Note: Page numbers enclosed in parentheses are citations from The Individual Psychology of Alfred Adler: A systematic presentation in selections from his writings. (H. L. and R. R. Ansbacher, Eds.). © 1964, Harper & Row, Publishers, Inc. Used by permission of Perseus Books Group.
Apperception refers to the personal values and interests determining the mode in which an individual perceives self, others, and the world. The mode of perceiving is biased by convictions; thus, each individual has a biased apperception of both subjective and objective experience. The schema of biased apperception defines the individual's phenomenological field.
[After the first four or five years of life] a well-determined schema of apperception (Apperzeptionsschema) is established, and the child's conclusions and actions are directed in full accord with the final [self-] ideal end form to which he aspires (pp. 181-182).
Perception can never be compared with a photographic apparatus; it always contains something of the individual's uniqueness. Not everything one sees is also perceived, and if one asks for the perceptions of two persons who have seen the same picture, one receives the most varied answers. The child perceives in his environment only that which. . . fits his previously formed uniqueness (p. 210).
What a person perceives, and how he does so, constitutes his particular uniqueness (p. 210) 1.
The child will not perceive given situations as they actually exist, but under the prejudice of his own interests (p. 189).
The world is seen through a stable schema of apperception: Experiences are interpreted before they are accepted, and the interpretation always accords with the original meaning given to life. Even if this meaning is very gravely mistaken, even if the approach to our problems and tasks brings us continually into misfortunes and agonies, it is never easily relinquished (p. 189).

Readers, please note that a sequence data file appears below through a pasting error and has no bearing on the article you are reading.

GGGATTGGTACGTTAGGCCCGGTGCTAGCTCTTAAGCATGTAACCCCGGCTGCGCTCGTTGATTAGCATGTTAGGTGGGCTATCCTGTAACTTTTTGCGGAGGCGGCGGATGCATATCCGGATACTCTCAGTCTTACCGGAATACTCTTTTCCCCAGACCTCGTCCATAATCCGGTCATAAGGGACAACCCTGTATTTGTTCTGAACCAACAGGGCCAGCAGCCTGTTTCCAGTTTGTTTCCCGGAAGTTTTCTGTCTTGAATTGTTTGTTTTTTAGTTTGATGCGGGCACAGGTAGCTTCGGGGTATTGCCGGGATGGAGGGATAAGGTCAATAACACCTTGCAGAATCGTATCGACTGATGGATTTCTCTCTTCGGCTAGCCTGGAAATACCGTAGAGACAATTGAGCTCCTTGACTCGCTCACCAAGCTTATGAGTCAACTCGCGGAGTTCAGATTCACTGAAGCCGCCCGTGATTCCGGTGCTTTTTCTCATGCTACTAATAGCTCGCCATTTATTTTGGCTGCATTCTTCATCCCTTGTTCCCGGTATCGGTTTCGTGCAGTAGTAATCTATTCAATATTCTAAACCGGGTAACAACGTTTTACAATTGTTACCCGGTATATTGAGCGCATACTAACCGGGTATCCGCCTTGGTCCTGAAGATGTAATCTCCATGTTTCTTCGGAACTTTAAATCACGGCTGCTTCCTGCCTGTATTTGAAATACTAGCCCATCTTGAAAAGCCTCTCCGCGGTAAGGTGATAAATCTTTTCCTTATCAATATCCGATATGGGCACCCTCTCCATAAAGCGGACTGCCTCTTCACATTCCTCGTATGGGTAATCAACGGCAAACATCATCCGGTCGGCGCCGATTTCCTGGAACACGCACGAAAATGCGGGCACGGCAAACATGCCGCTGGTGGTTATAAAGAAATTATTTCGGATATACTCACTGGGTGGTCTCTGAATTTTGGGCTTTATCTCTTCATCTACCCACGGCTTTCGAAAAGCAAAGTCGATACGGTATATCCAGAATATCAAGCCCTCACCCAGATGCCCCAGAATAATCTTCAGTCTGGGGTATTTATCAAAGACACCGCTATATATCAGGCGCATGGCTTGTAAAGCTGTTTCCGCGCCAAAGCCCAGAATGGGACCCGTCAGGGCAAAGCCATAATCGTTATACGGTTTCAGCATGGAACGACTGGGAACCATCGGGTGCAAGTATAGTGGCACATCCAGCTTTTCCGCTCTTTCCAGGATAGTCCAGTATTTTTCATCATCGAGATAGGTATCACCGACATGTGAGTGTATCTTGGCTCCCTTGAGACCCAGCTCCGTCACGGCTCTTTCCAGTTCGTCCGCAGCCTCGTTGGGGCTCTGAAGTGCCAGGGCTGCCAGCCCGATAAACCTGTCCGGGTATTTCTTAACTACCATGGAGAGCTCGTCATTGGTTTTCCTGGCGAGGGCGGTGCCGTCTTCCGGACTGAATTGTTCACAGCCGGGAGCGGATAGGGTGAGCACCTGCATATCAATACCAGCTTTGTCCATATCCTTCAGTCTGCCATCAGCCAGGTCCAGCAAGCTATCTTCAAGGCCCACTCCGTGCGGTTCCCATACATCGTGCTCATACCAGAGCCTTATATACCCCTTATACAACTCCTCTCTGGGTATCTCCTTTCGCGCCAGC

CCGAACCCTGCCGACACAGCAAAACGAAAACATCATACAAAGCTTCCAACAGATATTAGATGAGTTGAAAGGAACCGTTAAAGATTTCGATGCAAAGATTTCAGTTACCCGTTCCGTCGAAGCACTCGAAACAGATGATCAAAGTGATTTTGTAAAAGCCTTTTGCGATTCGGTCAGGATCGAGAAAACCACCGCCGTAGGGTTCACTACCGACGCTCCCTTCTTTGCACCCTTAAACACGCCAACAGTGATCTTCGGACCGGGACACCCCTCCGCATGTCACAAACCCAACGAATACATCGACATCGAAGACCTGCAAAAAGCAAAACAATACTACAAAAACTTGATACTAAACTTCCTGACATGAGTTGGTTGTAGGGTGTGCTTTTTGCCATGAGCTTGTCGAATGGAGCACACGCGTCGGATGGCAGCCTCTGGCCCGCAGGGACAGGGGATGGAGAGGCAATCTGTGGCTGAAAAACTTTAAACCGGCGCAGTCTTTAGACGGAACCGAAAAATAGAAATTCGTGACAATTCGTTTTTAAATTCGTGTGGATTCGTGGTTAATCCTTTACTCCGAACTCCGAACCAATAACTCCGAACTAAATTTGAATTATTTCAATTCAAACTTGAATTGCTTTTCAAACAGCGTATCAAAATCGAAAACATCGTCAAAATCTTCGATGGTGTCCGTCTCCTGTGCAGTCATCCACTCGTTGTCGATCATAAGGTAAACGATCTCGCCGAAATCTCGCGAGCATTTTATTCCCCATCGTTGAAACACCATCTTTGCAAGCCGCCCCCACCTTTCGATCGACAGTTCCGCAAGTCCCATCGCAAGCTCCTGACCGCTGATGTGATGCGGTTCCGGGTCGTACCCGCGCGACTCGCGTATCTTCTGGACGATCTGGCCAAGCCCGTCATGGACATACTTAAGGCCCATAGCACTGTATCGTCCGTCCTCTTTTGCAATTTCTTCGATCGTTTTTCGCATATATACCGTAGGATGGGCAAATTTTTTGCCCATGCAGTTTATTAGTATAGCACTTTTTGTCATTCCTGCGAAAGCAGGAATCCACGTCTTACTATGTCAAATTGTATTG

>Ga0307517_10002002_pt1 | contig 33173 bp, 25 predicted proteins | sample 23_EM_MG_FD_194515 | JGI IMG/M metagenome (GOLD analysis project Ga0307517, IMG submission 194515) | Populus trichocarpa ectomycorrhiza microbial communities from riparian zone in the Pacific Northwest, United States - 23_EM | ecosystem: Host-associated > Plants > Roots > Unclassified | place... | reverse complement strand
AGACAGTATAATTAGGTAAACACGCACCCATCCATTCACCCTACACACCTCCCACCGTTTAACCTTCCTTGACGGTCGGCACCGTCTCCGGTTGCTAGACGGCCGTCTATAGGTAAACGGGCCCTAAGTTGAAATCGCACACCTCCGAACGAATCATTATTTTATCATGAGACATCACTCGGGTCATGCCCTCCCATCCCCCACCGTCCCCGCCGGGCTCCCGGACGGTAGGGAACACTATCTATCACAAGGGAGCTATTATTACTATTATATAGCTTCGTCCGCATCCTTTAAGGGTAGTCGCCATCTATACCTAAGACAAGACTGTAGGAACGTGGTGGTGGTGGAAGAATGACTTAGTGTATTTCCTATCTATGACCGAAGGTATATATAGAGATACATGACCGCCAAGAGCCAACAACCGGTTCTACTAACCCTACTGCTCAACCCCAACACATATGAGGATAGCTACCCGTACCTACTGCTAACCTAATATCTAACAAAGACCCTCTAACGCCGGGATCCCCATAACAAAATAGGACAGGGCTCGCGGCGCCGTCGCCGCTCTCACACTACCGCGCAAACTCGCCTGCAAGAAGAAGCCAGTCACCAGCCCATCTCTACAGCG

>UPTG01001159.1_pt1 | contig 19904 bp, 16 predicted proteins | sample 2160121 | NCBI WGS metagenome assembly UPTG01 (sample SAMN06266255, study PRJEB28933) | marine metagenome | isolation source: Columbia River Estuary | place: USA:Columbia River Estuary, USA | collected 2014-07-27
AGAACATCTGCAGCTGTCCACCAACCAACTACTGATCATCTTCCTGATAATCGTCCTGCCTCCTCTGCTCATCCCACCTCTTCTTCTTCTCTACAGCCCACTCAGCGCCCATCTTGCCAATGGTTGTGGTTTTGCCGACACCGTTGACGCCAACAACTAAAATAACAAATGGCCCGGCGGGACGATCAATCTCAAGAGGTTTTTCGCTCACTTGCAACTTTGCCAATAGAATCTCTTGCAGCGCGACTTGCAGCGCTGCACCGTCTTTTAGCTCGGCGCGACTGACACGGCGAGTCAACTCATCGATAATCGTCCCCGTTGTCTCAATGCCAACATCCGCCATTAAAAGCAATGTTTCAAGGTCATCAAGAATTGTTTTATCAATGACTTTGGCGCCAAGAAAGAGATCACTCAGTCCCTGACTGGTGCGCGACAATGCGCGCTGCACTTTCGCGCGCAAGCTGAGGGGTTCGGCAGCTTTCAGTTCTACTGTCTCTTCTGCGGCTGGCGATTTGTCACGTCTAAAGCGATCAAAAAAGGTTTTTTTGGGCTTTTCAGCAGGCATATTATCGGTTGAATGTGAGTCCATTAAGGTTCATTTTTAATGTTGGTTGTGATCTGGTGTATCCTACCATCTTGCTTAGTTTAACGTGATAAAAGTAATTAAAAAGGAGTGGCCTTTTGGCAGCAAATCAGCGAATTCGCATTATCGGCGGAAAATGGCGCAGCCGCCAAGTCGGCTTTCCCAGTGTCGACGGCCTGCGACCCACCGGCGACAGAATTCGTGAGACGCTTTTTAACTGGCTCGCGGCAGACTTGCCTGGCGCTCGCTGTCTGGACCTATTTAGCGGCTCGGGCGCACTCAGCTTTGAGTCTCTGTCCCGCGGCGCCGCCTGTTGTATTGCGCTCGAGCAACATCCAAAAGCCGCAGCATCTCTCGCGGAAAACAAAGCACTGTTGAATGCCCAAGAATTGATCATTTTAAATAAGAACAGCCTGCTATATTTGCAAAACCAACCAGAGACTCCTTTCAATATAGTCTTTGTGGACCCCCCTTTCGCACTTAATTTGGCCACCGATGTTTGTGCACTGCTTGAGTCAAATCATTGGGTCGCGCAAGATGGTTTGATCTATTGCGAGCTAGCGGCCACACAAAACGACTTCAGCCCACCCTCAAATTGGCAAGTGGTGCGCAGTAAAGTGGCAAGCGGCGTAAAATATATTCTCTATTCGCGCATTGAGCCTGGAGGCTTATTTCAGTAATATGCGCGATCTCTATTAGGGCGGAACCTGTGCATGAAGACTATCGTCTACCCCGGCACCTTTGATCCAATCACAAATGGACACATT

People find it very difficult to free themselves from the schema into which they have grown during the first years of life (p. 190).
Denying the connection between the experience and the schema of apperception is like taking single notes out of a melody to examine them for their value and meaning (p. 183).
1Bruner, Jerome S. (1951). Personality dynamics and the process of perceiving. In R. R. Blake & G.V. Ramsey (Eds.), Perception: An approach to personality (pp. 121-147), New York: Ronald Press. "I find it hard to decide whether I have been discussing the role of personality factors in the process of perceiving or the role of perceptual factors in personality functioning" (p. 145).
© Griffith, J., & Powers, R. L. (2007). The Lexicon of Adlerian Psychology: 106 terms Associated with the Individual Psychology of Alfred Adler (2nd ed.). Port Townsend, WA: Adlerian Psychology Associates (p. 6).
Definitions of concepts are used by permission of Jane Griffith. A comprehensive list of concepts and definitions can be found in The Lexicon of Adlerian Psychology: 106 Terms Associated with the Individual Psychology of Alfred Adler by Jane Griffith and Robert L. Powers, available for purchase on Amazon.com.